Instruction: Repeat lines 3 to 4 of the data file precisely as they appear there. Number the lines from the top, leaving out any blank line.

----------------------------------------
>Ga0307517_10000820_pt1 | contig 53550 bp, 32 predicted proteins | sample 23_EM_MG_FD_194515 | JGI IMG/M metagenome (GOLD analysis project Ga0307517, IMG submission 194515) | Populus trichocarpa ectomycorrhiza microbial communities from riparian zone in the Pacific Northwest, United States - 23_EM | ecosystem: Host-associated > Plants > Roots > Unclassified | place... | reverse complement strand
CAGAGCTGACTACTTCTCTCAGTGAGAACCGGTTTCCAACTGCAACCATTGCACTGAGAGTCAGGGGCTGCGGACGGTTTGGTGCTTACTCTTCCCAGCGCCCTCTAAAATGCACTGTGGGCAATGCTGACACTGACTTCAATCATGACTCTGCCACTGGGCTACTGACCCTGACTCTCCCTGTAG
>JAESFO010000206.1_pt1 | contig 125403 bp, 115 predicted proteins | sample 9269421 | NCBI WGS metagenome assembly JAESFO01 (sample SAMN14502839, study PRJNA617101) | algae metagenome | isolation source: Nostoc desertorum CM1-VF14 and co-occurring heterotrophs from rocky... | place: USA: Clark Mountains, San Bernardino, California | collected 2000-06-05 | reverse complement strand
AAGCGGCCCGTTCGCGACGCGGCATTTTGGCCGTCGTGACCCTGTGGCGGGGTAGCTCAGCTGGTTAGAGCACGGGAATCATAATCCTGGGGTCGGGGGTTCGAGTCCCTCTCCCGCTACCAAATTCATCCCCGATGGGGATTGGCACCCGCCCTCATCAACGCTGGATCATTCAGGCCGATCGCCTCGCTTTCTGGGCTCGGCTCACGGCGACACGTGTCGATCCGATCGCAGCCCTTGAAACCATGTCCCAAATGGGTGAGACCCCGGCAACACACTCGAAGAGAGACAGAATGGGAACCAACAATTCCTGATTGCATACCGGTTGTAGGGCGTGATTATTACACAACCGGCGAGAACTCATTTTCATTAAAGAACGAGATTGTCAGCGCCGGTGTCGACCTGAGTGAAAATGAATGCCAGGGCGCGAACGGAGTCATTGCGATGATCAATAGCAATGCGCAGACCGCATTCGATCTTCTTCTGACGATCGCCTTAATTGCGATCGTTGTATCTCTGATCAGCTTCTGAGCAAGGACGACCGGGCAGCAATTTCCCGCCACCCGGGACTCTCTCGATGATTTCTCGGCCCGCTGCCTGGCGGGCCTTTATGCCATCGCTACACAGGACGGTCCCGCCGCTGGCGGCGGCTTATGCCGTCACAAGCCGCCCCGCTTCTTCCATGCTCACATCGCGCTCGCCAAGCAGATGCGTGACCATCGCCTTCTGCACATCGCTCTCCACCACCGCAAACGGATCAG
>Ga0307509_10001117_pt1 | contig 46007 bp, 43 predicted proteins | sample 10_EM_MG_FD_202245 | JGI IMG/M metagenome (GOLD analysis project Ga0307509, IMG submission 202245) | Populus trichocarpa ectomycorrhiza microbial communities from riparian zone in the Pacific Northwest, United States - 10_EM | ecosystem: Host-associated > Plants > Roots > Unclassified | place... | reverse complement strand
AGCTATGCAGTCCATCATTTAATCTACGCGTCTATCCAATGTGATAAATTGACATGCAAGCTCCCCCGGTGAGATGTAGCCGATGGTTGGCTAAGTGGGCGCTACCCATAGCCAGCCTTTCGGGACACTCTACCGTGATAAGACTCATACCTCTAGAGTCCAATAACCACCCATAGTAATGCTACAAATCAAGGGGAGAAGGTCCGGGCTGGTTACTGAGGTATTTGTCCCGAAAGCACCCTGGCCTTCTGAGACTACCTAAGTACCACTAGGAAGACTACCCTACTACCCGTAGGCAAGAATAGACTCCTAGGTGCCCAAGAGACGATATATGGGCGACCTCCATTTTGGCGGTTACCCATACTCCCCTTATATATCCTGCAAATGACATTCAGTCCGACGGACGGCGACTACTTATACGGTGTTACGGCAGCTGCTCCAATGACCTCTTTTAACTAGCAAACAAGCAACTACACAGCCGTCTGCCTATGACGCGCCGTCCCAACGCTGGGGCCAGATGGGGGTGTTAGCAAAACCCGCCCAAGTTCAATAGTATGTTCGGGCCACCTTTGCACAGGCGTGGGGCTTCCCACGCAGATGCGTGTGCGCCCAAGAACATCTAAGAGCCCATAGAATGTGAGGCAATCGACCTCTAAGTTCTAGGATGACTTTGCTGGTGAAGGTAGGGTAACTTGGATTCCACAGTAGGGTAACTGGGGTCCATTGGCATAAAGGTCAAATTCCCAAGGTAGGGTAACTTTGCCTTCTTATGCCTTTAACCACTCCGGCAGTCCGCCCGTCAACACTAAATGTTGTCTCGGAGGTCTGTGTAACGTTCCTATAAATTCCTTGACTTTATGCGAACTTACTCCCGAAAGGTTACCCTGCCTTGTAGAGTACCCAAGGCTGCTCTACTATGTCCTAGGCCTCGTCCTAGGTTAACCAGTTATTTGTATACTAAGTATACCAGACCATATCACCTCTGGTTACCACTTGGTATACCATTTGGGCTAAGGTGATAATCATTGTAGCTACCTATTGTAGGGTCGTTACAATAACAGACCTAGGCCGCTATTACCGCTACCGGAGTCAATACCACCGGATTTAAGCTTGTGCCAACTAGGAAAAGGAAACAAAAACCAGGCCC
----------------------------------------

>JAESFO010000206.1_pt1 | contig 125403 bp, 115 predicted proteins | sample 9269421 | NCBI WGS metagenome assembly JAESFO01 (sample SAMN14502839, study PRJNA617101) | algae metagenome | isolation source: Nostoc desertorum CM1-VF14 and co-occurring heterotrophs from rocky... | place: USA: Clark Mountains, San Bernardino, California | collected 2000-06-05 | reverse complement strand
AAGCGGCCCGTTCGCGACGCGGCATTTTGGCCGTCGTGACCCTGTGGCGGGGTAGCTCAGCTGGTTAGAGCACGGGAATCATAATCCTGGGGTCGGGGGTTCGAGTCCCTCTCCCGCTACCAAATTCATCCCCGATGGGGATTGGCACCCGCCCTCATCAACGCTGGATCATTCAGGCCGATCGCCTCGCTTTCTGGGCTCGGCTCACGGCGACACGTGTCGATCCGATCGCAGCCCTTGAAACCATGTCCCAAATGGGTGAGACCCCGGCAACACACTCGAAGAGAGACAGAATGGGAACCAACAATTCCTGATTGCATACCGGTTGTAGGGCGTGATTATTACACAACCGGCGAGAACTCATTTTCATTAAAGAACGAGATTGTCAGCGCCGGTGTCGACCTGAGTGAAAATGAATGCCAGGGCGCGAACGGAGTCATTGCGATGATCAATAGCAATGCGCAGACCGCATTCGATCTTCTTCTGACGATCGCCTTAATTGCGATCGTTGTATCTCTGATCAGCTTCTGAGCAAGGACGACCGGGCAGCAATTTCCCGCCACCCGGGACTCTCTCGATGATTTCTCGGCCCGCTGCCTGGCGGGCCTTTATGCCATCGCTACACAGGACGGTCCCGCCGCTGGCGGCGGCTTATGCCGTCACAAGCCGCCCCGCTTCTTCCATGCTCACATCGCGCTCGCCAAGCAGATGCGTGACCATCGCCTTCTGCACATCGCTCTCCACCACCGCAAACGGATCAG